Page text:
America’s Megachurches Are Reinventing Themselves to Continue Growth
Some observers predict that in the next decade a church in the United States will hit the 50,000-member threshold
by Leigh DeVore
The number of megachurches–congregations numbering 2,000 or more–nearly doubled during the 1990s to an estimated 500 today, “The Los Angeles Times” reported last week. These churches have transformed religion in America, partly because they have rejected traditional Sunday morning forms and adapted the use elaborate stage productions, contemporary music, mini-dramas and practical sermons offering life lessons for families.
Some experts contend that megachurches have passed their prime and will eventually lose popularity. Yet other trend-watchers are confident that the biggest churches in the United States are on the verge of making a quantum leap. “The first churches to hit 50,000 will do it in the next decade,” said leading independent church growth expert Carl George.
Scott Thumma, a megachurch observer at the Center for Social and Religious Research in Hartford, Conn., said megachurches have been most popular in suburban areas because the areas offer the space needed as well as the type of people they try to serve–mobile, well-educated, middle-class families.
Among the challenges these churches face are the need for space and conflicts with neighbors over traffic, noise and development, “The Times” reported. Saddleback Valley Community Church in Lake Forest, Calif., had a traffic problem resulting in stunted attendance growth for the first time last year. The church built a $4.5 million bridge linking El Toro Road to the parking lot, creating a second street entrance and promoting attendance growth.
Experts say that some churches have seen even more dramatic growth after investing in expansion. Southeast Christian Church in Louisville, Ky., moved in December from a 2,500-seat auditorium to a gargantuan 9,100-seat sanctuary. The church’s attendance shot up by 3,500 to almost 14,000 in only a month. Pastors said that even with a heavy dose of ingenuity most churches will run out of room.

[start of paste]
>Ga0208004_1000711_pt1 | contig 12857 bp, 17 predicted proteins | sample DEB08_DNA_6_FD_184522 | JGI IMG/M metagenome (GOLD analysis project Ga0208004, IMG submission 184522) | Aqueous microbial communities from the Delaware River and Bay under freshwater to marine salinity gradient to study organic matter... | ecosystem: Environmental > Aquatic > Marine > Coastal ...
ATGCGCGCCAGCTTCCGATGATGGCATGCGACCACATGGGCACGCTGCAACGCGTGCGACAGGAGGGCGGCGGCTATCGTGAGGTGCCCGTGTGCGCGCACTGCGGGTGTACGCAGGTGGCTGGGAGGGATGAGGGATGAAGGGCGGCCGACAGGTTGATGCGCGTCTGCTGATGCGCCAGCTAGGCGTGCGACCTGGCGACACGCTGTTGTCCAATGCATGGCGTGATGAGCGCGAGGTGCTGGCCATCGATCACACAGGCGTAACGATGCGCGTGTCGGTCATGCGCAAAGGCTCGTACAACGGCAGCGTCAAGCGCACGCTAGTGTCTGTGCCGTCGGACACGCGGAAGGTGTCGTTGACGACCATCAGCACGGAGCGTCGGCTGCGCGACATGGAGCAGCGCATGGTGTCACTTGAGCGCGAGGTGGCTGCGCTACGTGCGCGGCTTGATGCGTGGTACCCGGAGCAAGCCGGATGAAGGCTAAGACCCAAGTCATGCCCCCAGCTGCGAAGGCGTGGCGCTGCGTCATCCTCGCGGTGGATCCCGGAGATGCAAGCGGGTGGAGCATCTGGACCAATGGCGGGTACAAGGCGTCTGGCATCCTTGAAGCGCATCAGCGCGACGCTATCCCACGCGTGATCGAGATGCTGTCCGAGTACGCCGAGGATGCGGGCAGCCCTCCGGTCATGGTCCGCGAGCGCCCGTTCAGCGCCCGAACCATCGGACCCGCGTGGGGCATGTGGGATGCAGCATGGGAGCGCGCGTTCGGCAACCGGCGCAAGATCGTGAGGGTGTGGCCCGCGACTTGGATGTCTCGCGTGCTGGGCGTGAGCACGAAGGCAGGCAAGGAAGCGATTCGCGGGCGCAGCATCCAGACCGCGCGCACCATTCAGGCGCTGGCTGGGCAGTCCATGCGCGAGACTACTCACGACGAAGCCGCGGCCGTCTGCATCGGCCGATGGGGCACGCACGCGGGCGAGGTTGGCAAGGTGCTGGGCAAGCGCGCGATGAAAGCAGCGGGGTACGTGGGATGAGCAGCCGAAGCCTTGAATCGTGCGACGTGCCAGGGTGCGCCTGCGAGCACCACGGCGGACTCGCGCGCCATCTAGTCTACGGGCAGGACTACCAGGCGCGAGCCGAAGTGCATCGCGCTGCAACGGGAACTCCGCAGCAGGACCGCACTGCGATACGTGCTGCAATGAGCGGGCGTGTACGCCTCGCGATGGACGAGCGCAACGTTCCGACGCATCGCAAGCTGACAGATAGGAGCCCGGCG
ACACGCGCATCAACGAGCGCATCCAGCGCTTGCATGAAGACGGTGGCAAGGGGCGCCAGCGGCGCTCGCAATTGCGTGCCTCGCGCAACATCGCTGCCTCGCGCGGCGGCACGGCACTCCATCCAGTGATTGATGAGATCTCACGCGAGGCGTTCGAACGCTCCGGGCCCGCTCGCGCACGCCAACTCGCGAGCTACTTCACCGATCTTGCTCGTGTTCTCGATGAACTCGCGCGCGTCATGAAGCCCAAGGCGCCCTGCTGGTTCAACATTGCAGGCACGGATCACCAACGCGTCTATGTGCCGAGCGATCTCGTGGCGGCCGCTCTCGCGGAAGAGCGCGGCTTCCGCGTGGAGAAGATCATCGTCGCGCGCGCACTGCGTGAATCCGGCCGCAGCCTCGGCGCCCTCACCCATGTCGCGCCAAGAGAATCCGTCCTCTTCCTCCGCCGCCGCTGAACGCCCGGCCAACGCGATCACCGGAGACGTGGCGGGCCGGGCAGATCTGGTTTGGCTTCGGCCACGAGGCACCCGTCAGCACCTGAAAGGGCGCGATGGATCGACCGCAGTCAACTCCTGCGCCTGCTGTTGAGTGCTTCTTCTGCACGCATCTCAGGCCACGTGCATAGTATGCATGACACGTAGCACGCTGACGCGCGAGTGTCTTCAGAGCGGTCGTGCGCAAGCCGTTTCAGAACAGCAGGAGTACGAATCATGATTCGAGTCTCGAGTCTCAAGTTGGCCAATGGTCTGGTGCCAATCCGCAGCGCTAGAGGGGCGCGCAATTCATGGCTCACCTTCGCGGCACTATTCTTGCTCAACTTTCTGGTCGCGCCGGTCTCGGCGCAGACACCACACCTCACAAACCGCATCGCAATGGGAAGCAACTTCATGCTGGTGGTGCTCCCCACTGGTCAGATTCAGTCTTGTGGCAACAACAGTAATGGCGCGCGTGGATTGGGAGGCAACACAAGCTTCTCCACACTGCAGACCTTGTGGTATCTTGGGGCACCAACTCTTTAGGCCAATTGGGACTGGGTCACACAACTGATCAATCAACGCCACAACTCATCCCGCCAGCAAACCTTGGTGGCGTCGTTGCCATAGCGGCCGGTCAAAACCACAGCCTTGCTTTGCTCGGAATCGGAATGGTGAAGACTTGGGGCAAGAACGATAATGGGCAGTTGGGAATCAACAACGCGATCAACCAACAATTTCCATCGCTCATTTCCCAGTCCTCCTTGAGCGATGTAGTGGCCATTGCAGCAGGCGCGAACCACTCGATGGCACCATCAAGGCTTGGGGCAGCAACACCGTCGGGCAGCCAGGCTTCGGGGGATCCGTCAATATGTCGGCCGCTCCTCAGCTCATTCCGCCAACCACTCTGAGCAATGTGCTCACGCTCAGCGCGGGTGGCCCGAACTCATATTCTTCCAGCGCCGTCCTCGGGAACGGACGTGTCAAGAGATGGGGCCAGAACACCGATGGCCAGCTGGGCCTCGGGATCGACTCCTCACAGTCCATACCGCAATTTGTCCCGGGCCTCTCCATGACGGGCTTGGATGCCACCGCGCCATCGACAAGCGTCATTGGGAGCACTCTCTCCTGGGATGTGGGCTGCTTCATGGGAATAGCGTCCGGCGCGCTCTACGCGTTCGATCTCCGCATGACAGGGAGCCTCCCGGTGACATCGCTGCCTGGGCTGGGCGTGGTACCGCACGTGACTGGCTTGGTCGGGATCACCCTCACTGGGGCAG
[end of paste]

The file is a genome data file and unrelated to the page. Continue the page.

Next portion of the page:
The Los Angeles newspaper reported that one way for megachurches to keep spreading their mission and message is through planting daughter churches. Willow Creek Community Church in South Barrington, Ill.–the largest megachurch in the country–now counts more than 4,000 churches as part of its association. Churches join the group at a rate of three a day.
In addition to spacial needs, growing megachurches have to find a way to keep congregants from feeling disconnected, partly because its easy for an individual to get lost in a Sunday morning crowd of thousands. Megachurch pastors recognize that their turnover rate is fairly large.
Small groups, or gatherings of six or more believers, is not a new concept for churches. But for megachurches the small group becomes a necessity, “The Times” reported.
“The bottom line is that if you don’t figure out how to get smaller as you’re getting larger, growth will definitely peak,” said Brett Eastman, membership pastor at Saddleback. “If you don’t keep a sense of heart and family and connectedness, then growth tends to level off.”
Some experts predict that future megachurches will resemble the decentralized churches of Korea, where 24 of the 50 largest churches in the world are located. In many Korean churches, “cell groups” are the basic components of the church. Members meet in homes for regular services and attend the Sunday worship service every two or three weeks.
Some experts believe that megachurches could inevitably fade with the aging of baby boomers. Saddleback pastors realize that failing to meet the needs of Generation X could ultimately doom their church growth. Said executive pastor Glen Kreun: “There’s going to be a day real soon we’re going to start losing an entire generation if we don’t design a service for them.”